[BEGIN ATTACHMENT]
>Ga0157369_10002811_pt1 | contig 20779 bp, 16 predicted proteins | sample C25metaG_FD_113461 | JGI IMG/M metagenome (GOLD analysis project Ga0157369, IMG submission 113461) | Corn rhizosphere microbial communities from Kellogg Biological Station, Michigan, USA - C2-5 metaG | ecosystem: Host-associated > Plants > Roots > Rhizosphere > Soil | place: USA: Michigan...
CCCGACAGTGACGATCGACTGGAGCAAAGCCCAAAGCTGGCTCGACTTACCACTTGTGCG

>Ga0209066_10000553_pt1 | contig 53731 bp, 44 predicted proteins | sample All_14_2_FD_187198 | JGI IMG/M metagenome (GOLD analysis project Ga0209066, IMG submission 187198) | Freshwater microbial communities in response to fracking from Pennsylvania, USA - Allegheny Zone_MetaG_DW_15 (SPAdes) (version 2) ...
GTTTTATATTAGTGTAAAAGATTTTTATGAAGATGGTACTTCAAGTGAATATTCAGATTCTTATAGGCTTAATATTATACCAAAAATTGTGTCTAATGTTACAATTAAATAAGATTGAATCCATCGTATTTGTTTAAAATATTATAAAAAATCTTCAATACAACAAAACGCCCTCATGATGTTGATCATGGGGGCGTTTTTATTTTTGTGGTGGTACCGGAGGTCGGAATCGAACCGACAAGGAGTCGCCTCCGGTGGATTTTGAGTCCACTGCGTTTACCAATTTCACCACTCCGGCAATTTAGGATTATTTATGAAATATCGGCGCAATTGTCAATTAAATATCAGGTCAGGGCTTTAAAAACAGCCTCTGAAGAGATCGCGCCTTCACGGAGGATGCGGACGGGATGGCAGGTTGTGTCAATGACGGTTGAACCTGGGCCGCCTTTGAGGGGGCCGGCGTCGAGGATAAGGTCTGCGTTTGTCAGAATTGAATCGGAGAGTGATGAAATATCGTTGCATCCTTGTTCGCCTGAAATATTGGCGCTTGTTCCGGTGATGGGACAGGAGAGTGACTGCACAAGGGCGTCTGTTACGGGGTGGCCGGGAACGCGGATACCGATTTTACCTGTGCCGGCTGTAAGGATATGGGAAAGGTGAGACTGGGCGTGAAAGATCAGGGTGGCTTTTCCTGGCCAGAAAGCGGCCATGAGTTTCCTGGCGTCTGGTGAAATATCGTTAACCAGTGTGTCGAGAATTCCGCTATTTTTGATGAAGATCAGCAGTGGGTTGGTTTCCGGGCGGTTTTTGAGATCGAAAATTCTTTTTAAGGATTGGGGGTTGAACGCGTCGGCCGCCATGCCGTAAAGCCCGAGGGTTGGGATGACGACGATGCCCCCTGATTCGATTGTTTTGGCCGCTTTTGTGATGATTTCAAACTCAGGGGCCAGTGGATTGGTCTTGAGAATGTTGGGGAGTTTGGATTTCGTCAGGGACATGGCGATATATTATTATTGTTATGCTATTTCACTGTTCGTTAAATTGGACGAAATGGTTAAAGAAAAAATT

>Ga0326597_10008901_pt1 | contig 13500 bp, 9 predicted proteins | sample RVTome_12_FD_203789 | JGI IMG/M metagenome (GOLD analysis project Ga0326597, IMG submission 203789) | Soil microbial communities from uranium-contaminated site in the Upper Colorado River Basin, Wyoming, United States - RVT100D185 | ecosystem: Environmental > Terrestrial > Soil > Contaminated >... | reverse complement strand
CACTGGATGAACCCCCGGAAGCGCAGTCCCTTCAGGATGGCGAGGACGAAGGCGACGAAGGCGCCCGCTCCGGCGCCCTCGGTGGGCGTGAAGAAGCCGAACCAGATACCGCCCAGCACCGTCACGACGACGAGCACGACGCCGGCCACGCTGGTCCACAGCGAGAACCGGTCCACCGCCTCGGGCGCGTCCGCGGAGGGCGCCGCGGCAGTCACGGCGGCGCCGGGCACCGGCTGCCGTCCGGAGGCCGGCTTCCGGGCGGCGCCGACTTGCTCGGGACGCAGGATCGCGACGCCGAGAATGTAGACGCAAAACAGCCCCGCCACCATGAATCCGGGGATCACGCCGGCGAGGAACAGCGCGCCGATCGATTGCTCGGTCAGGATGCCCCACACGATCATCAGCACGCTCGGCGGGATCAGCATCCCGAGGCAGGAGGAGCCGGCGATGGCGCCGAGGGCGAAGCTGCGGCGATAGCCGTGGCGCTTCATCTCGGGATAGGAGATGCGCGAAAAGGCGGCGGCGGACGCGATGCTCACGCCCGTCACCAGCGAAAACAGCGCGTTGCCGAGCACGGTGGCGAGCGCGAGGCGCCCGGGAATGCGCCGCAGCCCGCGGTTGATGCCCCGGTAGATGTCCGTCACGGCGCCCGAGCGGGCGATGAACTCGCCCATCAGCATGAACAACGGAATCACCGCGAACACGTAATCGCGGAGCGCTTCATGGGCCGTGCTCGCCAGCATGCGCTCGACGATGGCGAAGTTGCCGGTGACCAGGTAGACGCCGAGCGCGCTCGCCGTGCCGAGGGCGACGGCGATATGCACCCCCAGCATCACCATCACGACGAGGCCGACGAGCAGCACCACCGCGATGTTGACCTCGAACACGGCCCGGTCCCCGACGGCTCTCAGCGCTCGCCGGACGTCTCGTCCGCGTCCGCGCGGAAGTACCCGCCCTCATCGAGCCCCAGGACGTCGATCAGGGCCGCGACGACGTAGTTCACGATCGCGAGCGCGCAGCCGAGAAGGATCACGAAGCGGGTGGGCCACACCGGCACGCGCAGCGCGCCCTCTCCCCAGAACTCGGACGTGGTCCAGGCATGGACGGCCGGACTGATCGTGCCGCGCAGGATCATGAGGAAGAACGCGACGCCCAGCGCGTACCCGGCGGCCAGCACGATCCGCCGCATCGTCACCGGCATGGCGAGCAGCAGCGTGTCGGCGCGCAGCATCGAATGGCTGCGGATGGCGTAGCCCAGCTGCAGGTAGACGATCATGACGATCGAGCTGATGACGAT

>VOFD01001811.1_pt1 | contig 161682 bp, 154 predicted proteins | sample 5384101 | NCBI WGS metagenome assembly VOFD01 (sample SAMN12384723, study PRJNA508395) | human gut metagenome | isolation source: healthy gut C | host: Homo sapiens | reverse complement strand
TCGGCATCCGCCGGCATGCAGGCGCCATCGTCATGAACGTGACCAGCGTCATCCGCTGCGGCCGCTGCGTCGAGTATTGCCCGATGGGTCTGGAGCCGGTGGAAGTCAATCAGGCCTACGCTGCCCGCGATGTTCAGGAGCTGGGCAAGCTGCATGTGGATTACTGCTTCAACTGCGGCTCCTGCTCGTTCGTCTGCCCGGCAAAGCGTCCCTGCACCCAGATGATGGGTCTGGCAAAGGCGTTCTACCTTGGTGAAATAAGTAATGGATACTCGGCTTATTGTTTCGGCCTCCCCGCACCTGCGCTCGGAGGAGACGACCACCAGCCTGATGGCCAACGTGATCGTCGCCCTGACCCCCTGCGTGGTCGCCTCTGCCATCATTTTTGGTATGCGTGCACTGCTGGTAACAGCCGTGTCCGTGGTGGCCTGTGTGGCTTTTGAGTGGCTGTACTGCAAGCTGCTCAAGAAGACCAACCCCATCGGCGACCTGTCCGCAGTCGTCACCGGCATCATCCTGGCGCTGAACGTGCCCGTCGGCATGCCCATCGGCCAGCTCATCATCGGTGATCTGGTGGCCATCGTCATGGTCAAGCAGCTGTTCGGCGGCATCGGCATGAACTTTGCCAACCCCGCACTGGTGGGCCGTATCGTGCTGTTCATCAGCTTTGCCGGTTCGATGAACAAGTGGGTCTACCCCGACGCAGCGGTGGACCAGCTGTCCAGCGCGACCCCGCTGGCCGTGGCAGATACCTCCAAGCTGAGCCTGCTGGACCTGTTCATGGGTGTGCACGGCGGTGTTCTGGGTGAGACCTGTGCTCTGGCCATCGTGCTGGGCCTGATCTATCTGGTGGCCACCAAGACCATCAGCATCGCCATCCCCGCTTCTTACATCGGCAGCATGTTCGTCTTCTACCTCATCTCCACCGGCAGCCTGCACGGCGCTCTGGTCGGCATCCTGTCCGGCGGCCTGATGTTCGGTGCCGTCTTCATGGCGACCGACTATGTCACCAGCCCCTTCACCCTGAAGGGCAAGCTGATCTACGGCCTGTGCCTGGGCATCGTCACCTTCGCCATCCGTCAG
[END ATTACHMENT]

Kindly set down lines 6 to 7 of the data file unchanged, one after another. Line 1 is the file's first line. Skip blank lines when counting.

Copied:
CACTGGATGAACCCCCGGAAGCGCAGTCCCTTCAGGATGGCGAGGACGAAGGCGACGAAGGCGCCCGCTCCGGCGCCCTCGGTGGGCGTGAAGAAGCCGAACCAGATACCGCCCAGCACCGTCACGACGACGAGCACGACGCCGGCCACGCTGGTCCACAGCGAGAACCGGTCCACCGCCTCGGGCGCGTCCGCGGAGGGCGCCGCGGCAGTCACGGCGGCGCCGGGCACCGGCTGCCGTCCGGAGGCCGGCTTCCGGGCGGCGCCGACTTGCTCGGGACGCAGGATCGCGACGCCGAGAATGTAGACGCAAAACAGCCCCGCCACCATGAATCCGGGGATCACGCCGGCGAGGAACAGCGCGCCGATCGATTGCTCGGTCAGGATGCCCCACACGATCATCAGCACGCTCGGCGGGATCAGCATCCCGAGGCAGGAGGAGCCGGCGATGGCGCCGAGGGCGAAGCTGCGGCGATAGCCGTGGCGCTTCATCTCGGGATAGGAGATGCGCGAAAAGGCGGCGGCGGACGCGATGCTCACGCCCGTCACCAGCGAAAACAGCGCGTTGCCGAGCACGGTGGCGAGCGCGAGGCGCCCGGGAATGCGCCGCAGCCCGCGGTTGATGCCCCGGTAGATGTCCGTCACGGCGCCCGAGCGGGCGATGAACTCGCCCATCAGCATGAACAACGGAATCACCGCGAACACGTAATCGCGGAGCGCTTCATGGGCCGTGCTCGCCAGCATGCGCTCGACGATGGCGAAGTTGCCGGTGACCAGGTAGACGCCGAGCGCGCTCGCCGTGCCGAGGGCGACGGCGATATGCACCCCCAGCATCACCATCACGACGAGGCCGACGAGCAGCACCACCGCGATGTTGACCTCGAACACGGCCCGGTCCCCGACGGCTCTCAGCGCTCGCCGGACGTCTCGTCCGCGTCCGCGCGGAAGTACCCGCCCTCATCGAGCCCCAGGACGTCGATCAGGGCCGCGACGACGTAGTTCACGATCGCGAGCGCGCAGCCGAGAAGGATCACGAAGCGGGTGGGCCACACCGGCACGCGCAGCGCGCCCTCTCCCCAGAACTCGGACGTGGTCCAGGCATGGACGGCCGGACTGATCGTGCCGCGCAGGATCATGAGGAAGAACGCGACGCCCAGCGCGTACCCGGCGGCCAGCACGATCCGCCGCATCGTCACCGGCATGGCGAGCAGCAGCGTGTCGGCGCGCAGCATCGAATGGCTGCGGATGGCGTAGCCCAGCTGCAGGTAGACGATCATGACGATCGAGCTGATGACGAT

>VOFD01001811.1_pt1 | contig 161682 bp, 154 predicted proteins | sample 5384101 | NCBI WGS metagenome assembly VOFD01 (sample SAMN12384723, study PRJNA508395) | human gut metagenome | isolation source: healthy gut C | host: Homo sapiens | reverse complement strand